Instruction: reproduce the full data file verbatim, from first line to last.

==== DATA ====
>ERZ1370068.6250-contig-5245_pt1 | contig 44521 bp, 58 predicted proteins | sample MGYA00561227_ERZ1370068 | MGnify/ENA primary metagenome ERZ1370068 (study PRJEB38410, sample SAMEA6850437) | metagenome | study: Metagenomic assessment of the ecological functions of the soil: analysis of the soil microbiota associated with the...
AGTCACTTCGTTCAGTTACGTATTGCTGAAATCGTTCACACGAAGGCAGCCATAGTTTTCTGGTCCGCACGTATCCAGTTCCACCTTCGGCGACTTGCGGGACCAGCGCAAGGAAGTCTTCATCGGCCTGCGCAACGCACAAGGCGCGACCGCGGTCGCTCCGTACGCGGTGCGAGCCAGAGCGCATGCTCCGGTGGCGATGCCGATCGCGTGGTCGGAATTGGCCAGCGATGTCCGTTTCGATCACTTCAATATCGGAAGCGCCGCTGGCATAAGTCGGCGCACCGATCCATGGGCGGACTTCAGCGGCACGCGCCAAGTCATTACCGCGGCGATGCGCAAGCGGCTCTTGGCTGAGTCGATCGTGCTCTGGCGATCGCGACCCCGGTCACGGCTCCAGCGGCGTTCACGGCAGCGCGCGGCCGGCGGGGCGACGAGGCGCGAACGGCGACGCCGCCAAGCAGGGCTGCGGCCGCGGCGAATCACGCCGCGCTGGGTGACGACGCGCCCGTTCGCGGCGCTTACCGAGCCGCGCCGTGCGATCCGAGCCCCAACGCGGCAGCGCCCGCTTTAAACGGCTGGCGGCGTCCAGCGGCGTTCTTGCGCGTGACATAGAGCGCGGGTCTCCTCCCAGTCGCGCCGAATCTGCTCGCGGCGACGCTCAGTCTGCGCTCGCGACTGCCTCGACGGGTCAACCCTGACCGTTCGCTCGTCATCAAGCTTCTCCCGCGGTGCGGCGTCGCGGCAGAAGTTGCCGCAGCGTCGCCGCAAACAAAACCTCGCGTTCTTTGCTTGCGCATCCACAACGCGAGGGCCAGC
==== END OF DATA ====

>ERZ1370068.6250-contig-5245_pt1 | contig 44521 bp, 58 predicted proteins | sample MGYA00561227_ERZ1370068 | MGnify/ENA primary metagenome ERZ1370068 (study PRJEB38410, sample SAMEA6850437) | metagenome | study: Metagenomic assessment of the ecological functions of the soil: analysis of the soil microbiota associated with the...
AGTCACTTCGTTCAGTTACGTATTGCTGAAATCGTTCACACGAAGGCAGCCATAGTTTTCTGGTCCGCACGTATCCAGTTCCACCTTCGGCGACTTGCGGGACCAGCGCAAGGAAGTCTTCATCGGCCTGCGCAACGCACAAGGCGCGACCGCGGTCGCTCCGTACGCGGTGCGAGCCAGAGCGCATGCTCCGGTGGCGATGCCGATCGCGTGGTCGGAATTGGCCAGCGATGTCCGTTTCGATCACTTCAATATCGGAAGCGCCGCTGGCATAAGTCGGCGCACCGATCCATGGGCGGACTTCAGCGGCACGCGCCAAGTCATTACCGCGGCGATGCGCAAGCGGCTCTTGGCTGAGTCGATCGTGCTCTGGCGATCGCGACCCCGGTCACGGCTCCAGCGGCGTTCACGGCAGCGCGCGGCCGGCGGGGCGACGAGGCGCGAACGGCGACGCCGCCAAGCAGGGCTGCGGCCGCGGCGAATCACGCCGCGCTGGGTGACGACGCGCCCGTTCGCGGCGCTTACCGAGCCGCGCCGTGCGATCCGAGCCCCAACGCGGCAGCGCCCGCTTTAAACGGCTGGCGGCGTCCAGCGGCGTTCTTGCGCGTGACATAGAGCGCGGGTCTCCTCCCAGTCGCGCCGAATCTGCTCGCGGCGACGCTCAGTCTGCGCTCGCGACTGCCTCGACGGGTCAACCCTGACCGTTCGCTCGTCATCAAGCTTCTCCCGCGGTGCGGCGTCGCGGCAGAAGTTGCCGCAGCGTCGCCGCAAACAAAACCTCGCGTTCTTTGCTTGCGCATCCACAACGCGAGGGCCAGC